Las Vegans call it Chinatown, but that’s more aspirational than accurate—it’s really a street. Not even a whole street, just a few blocks of Spring Mountain Road, easily accessible from the Strip. But this stretch has a high concentration of the city’s best, most authentic Asian restaurants: sushi joints, pho places, ramen shops, bahn mi counters and much more. Chinese, Japanese, Korean and every fusion you can imagine—it’s available here. “Las Vegas’s culinary portal to Asia,” the Toronto Globe and Mail burbled a few years ago. It’s a great, often less-expensive alternative to the high-end Asian fare on the Strip.
If there’s a portal to Chinatown, it’s Seoul Plaza (5030 Spring Mountain Road). It doesn’t look like much at first glance: a small, unassuming strip mall, some low-slung buildings arrayed around a rectangle of asphalt. But there’s enough happening here that the Las Vegas Weekly named it the city’s Best Ethnic Food Enclave in 2012.”It’s almost too good to be true,” says the Weekly’s food editor, Brock Radke, two years later, “a tiny little nook absolutely packed with some of the best Asian food in the entire valley.”
At the top of the list might be Raku, a tiny (some 30 seats) Japanese restaurant beloved not only of the city’s foodie elite, but of its chefs—almost since it opened in 2008 as one of Vegas’ earliest Japanese izakaya restaurants, the late-hours Raku has had a rep as the place chefs go after work. Local food critic John Curtas placed it at number four on his list of 50 essential Las Vegas restaurants: “Raku and Sweets Raku [Raku’s dessert-only sister restaurant, also in Seoul Plaza] aren’t simply places to eat; they are states of mind … and statements of quality and passion,” he writes. It’s relatively affordable, too. But it’s hardly alone in Seoul Plaza. Along with Raku, Monta, a ramen joint, “paved the way,” Radke says, for what is now “a surging local Japanese food scene.” They were followed by such relative newcomers as Kabuto, a fine sushi restaurant so refined it doesn’t have a sign, just a distinctively long horizontal window. Kabuto came in at number eight on Curtas’ essential list, and for good reason. “This is a place for those who can (or want to) discern the subtle differences between all types of seafood, and are willing to eat this Japanese snack they way they do it over there.” Among the other offerings: Trattoria Nakamura-ya (Japanese-Italian fusion) and Zen Japanese Curry.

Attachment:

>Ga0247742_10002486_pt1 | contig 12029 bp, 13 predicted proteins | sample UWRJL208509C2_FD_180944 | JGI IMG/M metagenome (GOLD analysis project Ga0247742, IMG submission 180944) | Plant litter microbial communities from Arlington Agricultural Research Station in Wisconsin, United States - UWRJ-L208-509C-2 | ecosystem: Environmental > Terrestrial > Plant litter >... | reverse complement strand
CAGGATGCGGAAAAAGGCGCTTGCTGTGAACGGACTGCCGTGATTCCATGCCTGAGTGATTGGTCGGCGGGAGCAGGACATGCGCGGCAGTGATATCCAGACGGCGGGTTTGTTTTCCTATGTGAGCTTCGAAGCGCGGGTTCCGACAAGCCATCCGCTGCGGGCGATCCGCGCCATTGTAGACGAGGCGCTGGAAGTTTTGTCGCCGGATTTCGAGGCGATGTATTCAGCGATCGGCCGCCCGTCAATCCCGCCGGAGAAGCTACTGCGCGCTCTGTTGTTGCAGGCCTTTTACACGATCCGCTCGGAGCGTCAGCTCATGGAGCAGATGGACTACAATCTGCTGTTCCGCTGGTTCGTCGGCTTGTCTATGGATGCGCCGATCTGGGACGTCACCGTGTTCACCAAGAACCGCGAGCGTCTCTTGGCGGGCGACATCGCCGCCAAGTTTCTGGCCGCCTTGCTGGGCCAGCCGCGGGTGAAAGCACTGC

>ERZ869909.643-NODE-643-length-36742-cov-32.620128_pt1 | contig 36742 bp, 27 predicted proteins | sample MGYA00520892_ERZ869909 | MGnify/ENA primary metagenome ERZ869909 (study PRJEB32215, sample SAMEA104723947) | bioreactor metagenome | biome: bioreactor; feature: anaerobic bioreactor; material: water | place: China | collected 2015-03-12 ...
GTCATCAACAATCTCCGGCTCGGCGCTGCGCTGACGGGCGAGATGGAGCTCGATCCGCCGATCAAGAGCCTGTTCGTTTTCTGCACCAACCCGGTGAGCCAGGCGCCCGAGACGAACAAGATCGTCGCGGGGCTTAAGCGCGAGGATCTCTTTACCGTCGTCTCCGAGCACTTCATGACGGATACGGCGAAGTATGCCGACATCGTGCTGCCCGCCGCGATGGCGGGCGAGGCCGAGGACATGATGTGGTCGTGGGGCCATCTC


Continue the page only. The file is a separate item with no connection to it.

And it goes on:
“Each of these restaurants were unique to Las Vegas when they opened and really educated eaters about the variations within Japanese cuisine,” Radke says.
Prices range up and down the scale. I got out of Kabuto for just under $100, a bargain considering the exceptional sushi I experienced. Curtas calls Raku the best restaurant in Vegas that everyone can afford. Zen Curry, where a bowl of delicious brown curry filled with your choice of ingredients and fired to your spice tolerance (tip: aim low; these folks don’t mess around) is also quite affordable. Then there’s Big Wong—it’s the one with the windows papered with blown-up copies of its good press, which it’s earned. A lot of the dishes clock in at a gulp-inducing $5, but the quality certainly isn’t cheap. A friend and I rolled out of there stuffed and delighted, and it only cost us $16. “A cheap treasure,” Radke declares.
You can see why this casual off-Strip strip mall needs to be on your Asian-cuisine radar during your next visit to Vegas—and beyond. Potent as this little plaza is, Radke hints that it might get even better: “There’s renovation happening in the center that could lead to even more tasty development.”